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The 3.0L engine with 300 hp: the more attractive Porsche Panamera Diesel A new engine, more power and improved aerodynamic performance

With its completely new 300 hp (221 kW) engine and dynamic performance package, Porsche has made the Panamera Diesel even more attractive just in time for this year's International Motor Show (IAA).

The luxury grand tourer has once again been fitted with a six-cylinder V-engine with a displacement of three litres, but power output has been increased by 50 hp (37 kW) – a significant 20 per cent increase in performance compared to its predecessor.

Torque has also been substantially increased, from 550 Nm to 650 Nm between 1,750 rpm and 2,500 rpm, providing even greater acceleration at lower speeds

As a result, acceleration time is reduced by eight-tenths of a second, meaning that the new model goes from 0 to 100 km/h in 6.0 seconds, while the top speed has increased to 259 km/h compared to the 244 km/h achieved by the previous model.

In addition to the improved power output, dynamic performance has also been optimised: For instance, the Panamera Diesel now features the controlled rear-axle differential lock with Porsche Torque Vectoring Plus (PTV+) as standard for the first time – to date, this feature has been reserved for the petrol engine Panamera models. The transmission and chassis have also been retuned.

Around 8,500 Panamera Diesel vehicles have been delivered so far, and the model accounts for a share of around 15 per cent of the complete Panamera model range.
The only aspects that still remain of the previous Panamera Diesel’s V6 engine are the basic engine dimensions. The moving parts in particular, such as the crankshaft drive and pistons, have been completely re-designed and dimensioned with the aim of increasing the power output. Porsche has combined its new engine with a water-cooled turbocharger for the first time, too. The new turbine provides a greater air flow as well as a higher boost pressure of 3.0 bar (formerly 2.5 bar).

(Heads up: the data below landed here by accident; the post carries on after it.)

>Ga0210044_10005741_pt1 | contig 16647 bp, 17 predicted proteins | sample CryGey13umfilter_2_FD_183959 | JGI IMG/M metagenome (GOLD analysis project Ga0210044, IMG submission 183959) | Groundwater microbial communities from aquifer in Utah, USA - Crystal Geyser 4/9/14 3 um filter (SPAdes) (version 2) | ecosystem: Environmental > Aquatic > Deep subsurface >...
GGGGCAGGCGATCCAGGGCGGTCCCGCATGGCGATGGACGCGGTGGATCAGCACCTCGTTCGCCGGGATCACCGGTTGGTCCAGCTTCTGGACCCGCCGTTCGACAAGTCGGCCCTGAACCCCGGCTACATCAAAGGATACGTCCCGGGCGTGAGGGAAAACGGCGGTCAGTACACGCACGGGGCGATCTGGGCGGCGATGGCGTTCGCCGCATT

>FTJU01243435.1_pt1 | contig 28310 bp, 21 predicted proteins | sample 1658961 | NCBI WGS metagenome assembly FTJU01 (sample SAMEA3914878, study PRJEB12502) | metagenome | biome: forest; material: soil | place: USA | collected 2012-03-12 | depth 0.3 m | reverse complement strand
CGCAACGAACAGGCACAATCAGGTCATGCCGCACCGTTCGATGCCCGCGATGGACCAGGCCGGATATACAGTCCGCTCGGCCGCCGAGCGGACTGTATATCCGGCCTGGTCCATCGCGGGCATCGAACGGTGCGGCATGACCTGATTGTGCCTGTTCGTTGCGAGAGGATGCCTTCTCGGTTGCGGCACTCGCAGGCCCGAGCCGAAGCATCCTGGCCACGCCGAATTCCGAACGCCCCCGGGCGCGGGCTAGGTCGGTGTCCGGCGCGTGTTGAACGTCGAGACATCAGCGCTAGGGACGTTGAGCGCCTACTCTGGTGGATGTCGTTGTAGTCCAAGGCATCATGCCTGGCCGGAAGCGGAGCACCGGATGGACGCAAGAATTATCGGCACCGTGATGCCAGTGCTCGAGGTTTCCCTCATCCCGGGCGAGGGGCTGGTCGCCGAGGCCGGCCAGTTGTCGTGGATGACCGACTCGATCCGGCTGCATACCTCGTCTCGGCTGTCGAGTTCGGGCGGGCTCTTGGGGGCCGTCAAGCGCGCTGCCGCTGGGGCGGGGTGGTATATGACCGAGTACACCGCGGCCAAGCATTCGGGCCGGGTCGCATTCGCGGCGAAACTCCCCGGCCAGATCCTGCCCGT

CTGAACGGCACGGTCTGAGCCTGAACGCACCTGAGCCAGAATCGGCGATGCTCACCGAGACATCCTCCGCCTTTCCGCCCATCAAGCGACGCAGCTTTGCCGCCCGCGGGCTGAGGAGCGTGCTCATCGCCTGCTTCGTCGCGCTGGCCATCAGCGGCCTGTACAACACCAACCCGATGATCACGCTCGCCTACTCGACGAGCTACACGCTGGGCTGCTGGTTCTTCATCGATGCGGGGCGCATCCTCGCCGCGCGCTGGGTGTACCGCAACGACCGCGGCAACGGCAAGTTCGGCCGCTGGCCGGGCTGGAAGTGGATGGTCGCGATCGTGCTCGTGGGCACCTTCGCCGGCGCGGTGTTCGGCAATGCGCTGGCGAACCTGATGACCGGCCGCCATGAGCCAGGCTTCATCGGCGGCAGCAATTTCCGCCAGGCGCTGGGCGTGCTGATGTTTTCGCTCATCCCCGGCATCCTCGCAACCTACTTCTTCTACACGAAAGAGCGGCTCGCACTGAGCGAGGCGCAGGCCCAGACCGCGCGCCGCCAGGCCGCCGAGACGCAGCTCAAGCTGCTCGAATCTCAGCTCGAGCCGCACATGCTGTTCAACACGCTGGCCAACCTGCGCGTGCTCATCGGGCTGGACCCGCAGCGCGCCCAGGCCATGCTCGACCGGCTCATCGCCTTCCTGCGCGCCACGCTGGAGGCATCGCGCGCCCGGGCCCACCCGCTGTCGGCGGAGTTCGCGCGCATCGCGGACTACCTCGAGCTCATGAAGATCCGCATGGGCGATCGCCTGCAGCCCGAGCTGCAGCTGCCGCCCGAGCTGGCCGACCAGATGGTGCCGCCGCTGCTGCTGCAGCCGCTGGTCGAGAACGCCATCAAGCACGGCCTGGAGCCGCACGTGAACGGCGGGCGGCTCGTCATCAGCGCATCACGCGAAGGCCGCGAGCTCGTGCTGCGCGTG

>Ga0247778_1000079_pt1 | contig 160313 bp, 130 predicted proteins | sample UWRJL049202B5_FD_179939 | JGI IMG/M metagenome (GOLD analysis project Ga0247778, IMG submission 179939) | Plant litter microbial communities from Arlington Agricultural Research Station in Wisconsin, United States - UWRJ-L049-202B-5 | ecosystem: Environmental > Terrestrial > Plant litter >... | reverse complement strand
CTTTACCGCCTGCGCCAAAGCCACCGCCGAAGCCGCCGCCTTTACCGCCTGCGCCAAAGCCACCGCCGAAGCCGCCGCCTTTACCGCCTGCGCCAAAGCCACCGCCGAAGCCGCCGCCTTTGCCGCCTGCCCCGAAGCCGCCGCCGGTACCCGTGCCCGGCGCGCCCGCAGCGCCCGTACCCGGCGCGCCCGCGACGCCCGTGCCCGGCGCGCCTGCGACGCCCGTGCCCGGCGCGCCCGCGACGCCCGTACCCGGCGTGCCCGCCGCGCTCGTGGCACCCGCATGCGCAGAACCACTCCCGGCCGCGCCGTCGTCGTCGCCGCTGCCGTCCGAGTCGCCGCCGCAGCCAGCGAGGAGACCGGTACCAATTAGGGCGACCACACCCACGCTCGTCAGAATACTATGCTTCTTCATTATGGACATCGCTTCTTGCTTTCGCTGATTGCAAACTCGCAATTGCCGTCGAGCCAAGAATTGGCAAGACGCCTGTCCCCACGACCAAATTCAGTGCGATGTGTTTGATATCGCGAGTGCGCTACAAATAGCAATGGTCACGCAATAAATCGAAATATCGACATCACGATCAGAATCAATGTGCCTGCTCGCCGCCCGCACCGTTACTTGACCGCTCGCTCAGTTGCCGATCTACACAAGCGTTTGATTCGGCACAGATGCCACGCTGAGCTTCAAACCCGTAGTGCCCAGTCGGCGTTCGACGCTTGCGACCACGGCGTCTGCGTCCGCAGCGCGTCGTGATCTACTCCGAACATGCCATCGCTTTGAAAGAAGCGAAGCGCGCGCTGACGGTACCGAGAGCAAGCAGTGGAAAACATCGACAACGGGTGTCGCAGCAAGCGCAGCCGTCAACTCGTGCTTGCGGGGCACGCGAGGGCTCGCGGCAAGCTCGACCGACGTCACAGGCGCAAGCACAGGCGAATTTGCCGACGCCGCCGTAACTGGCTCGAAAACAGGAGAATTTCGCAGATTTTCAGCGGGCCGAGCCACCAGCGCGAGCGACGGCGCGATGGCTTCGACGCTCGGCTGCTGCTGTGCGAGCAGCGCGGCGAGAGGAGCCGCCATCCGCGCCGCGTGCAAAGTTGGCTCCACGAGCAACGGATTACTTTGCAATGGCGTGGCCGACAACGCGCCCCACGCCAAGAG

This power needs to be reliably converted into traction, which is where PTV+ comes in: The system comprises an electronically controlled, fully variable rear-axle differential lock and targeted, individual brake interventions at the rear wheels. At low to moderate speeds, the PTV Plus improves agility and steering precision; at high speeds and when accelerating out of bends, it delivers greater driving stability.

The more powerful characteristics of the turbo engine also offered an opportunity to re-tune the transmission. In order to reduce fuel consumption and improve comfort at higher speeds in particular, the gear ratio is longer for the rear axle, meaning the Panamera Diesel uses a lower engine speed to achieve the required vehicle speed.

The Gran Turismo with the new engine offers an NEDC fuel consumption of 6.4 litres/100 km, which is equivalent to 169 CO2/km.

In addition, gears one to four of the eight-speed Tiptronic S transmission have been designed with a shorter gear ratio, giving the Gran Turismo an impressively powerful acceleration and sprint capability.

This improved agility is also evident in the running-gear set-up: The anti-roll bars on the front and rear axle are slightly more rigid, giving the Panamera Diesel a sportier feel than its predecessor.

The Panamera Diesel with the new engine replaces the current 250 hp (184 kW) variant, with Australian deliveries commencing in March 2014.  The new Panamera Diesel will be priced from $204,600 – up from its predecessor showroom price of $196,700.